Evan Dara

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Evan Dara
Occupation Writer
Nationality American
Genre Literary Fiction
Literary movement Postmodernism
Notable works

The Lost Scrapbook (1995)
The Easy Chain (2008)

Flee (2013)
Website
http://aurora148.com/index.php

Evan Dara is an American postmodern novelist. In 1995, his first novel, The Lost Scrapbook, won the 12th Annual FC2 Illinois State University National Fiction Competition judged by William T. Vollmann.[1] Dara's second novel, The Easy Chain, was published by Aurora Publishers in 2008. A third novel, Flee, was published by Aurora in 2013.

According to the copyright page of his second novel, The Easy Chain, Dara lives in France.

Anonymity[edit]

As opposed to other reclusive American writers such as J.D. Salinger, Thomas Pynchon, and Harper Lee, nothing is known about Dara's background or the reasons why he writes under a pseudonym. And unlike the pseudonymous Elena Ferrante, Dara has never given an interview or commented on his books. The only record of a published response from Dara was an indirect reply to a query from the critic Tom LeClair, regarding the influence of William Gaddis on his novels. Along with confirming that he uses a pseudonym, Dara denied having read either The Recognitions or J R.[2]

Writing[edit]

The first edition of The Lost Scrapbook was published in 1995 by Fiction Collective Two, or FC2, which was then based at Illinois State University in Normal, Illinois. The manuscript was originally brought to the publisher's attention by novelist Richard Powers, who described how he received it:

“Several kilos of transatlantic, boat-rate typescript arrived on my stoop without prior warning of contents, and I’ve been grateful ever since.  Dara shows how a novel can be experimental, yet moral, rule breaking but emotional, and post-humanist while still remaining deeply human.  This scrapbook builds in stretches until the whole police blotter cum family album lies open in aerial view.  Monumental, unforgiving, cunning and heartfelt, it lets no one off the hook, least of all the reader.”[3][4] 

The mystery surrounding Dara combined with the fact that Powers very rarely provides blurbs led some to speculate that Powers might be the man behind the nom de plume. [5] Nonetheless, despite very little press coverage and limited publicity, the book has been taught at over 25 universities and been the subject of significant scholarly inquiry.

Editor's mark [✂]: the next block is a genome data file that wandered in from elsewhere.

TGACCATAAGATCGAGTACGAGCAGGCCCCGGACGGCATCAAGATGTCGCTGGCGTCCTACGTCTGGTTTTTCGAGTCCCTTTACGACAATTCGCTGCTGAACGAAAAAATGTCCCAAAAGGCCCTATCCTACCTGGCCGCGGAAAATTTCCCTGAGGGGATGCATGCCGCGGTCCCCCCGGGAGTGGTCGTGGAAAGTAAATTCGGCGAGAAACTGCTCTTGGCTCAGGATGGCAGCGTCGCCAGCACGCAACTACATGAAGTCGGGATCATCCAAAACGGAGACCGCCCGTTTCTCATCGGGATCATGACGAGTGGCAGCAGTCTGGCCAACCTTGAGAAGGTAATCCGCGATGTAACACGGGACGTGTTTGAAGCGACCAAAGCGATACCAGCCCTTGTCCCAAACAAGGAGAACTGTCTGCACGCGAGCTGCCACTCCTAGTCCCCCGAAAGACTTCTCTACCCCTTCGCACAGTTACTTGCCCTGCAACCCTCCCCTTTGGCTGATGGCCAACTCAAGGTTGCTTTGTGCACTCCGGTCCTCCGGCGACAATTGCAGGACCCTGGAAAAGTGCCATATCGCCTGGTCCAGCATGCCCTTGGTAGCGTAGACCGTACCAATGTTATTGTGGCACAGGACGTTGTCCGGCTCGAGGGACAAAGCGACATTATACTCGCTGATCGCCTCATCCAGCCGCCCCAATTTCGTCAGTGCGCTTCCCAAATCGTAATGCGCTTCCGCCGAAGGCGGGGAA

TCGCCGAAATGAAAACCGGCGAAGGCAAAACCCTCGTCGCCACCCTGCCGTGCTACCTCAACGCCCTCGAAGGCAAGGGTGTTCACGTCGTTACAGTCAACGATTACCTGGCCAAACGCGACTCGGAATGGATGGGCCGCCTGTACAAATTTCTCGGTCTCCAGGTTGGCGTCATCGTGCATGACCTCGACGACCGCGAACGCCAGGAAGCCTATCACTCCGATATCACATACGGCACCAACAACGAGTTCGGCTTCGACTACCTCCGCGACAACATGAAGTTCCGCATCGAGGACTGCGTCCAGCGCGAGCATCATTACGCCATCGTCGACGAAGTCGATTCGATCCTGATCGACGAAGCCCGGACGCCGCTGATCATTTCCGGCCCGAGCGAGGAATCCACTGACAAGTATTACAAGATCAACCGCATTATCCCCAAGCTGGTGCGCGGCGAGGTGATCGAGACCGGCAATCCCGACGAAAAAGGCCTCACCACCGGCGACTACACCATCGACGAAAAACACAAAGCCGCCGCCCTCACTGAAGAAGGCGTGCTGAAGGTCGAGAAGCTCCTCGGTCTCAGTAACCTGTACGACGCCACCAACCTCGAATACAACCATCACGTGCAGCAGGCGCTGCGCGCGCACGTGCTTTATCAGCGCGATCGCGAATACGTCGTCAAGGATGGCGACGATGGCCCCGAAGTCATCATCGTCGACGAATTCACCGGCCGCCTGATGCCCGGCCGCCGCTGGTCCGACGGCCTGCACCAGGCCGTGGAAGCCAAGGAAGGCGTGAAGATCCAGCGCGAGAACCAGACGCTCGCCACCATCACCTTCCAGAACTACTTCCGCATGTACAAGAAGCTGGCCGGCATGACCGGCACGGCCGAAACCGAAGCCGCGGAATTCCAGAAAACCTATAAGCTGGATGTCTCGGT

In 2008, Dara released The Easy Chain through Aurora Publishers, a venture he founded along with another partner.[6] He followed this up with Flee, which was published by Aurora in 2013.

Translations[edit]

A Spanish translation of Dara's The Lost Scrapbook was published by Pálido Fuego in 2015, entitled El Cuaderno Perdido.[7] Estado Critico recognized it with the Best Translation Award of 2015.[8]

The translator of the novel, José Luis Amores, noted in a 2017 interview that he is at work on translations of The Easy Chain and Flee.[9]

Works[edit]

Awards[edit]

  • Winner of 12th Annual FC2 National Fiction Competition[10]
  • Estado Critico: Best Translation Award of 2015[11]

Further reading[edit]

  • Burn, S.J. (2009) "Economies of the Self: Review of Evan Dara's The Easy Chain." American Book Review, 30(4), p. 18.[12]
  • Saladrigas, R. (2017). En tierras de ficción: Recorrido por la narrativa contemporanea, de Edgar Allan Poe a Evan Dara. Palencia (España: Menoscuarto).[13]
  • Stinson, E. (2017). Satirizing modernism: Aesthetic autonomy, romanticism, and the avant-garde. Bloomsbury Academic.[14]

References[edit]

  1. ^ Poets & Writers, Inc. Grants & Awards 1995 September/October 1998. Accessed September 22, 2006. Archived January 8, 2006, at the Wayback Machine.
  2. ^ "MIXED RECEPTIONS". Bookforum. Retrieved 2017-05-26. 
  3. ^ "praying for a nerve cell with all the soul of my chemical reactions and going right on down where the eye sees only traces". www.blckdgrd.com. Retrieved 2017-05-26. 
  4. ^ "Steve Russillo's Easy Chain page". russillosm.com. Retrieved 2017-05-26. 
  5. ^ "Is Richard Powers Evan Dara?". CR. Retrieved 2017-05-26. 
  6. ^ "MIXED RECEPTIONS". Bookforum. Retrieved 2017-05-26. 
  7. ^ "El cuaderno perdido – Evan Dara | Pálido Fuego". www.palidofuego.com (in Spanish). Retrieved 2017-05-26. 
  8. ^ "Premios EC 2015 | Estado Crítico". www.criticoestado.es (in Spanish). Retrieved 2017-05-26. 
  9. ^ Downing, Jeff (2017-02-28). "El Cuaderno Perdido: An Interview with José Luis Amores". The Evan Dara Affinity. Retrieved 2017-05-26. 
  10. ^ THE LOST SCRAPBOOK by Evan Dara | Kirkus Reviews. 
  11. ^ "Premios EC 2015 | Estado Crítico". www.criticoestado.es (in Spanish). Retrieved 2017-05-26. 
  12. ^ "Economies of the Self". American Book Review. 30 (4). 
  13. ^ Tigres, Tres Tristes. "Editorial Menoscuarto | www.menoscuarto.es". www.menoscuarto.es (in Spanish). Retrieved 2017-05-26. 
  14. ^ Bloomsbury.com. "Satirizing Modernism". Bloomsbury Publishing. Retrieved 2017-05-26. 

External links[edit]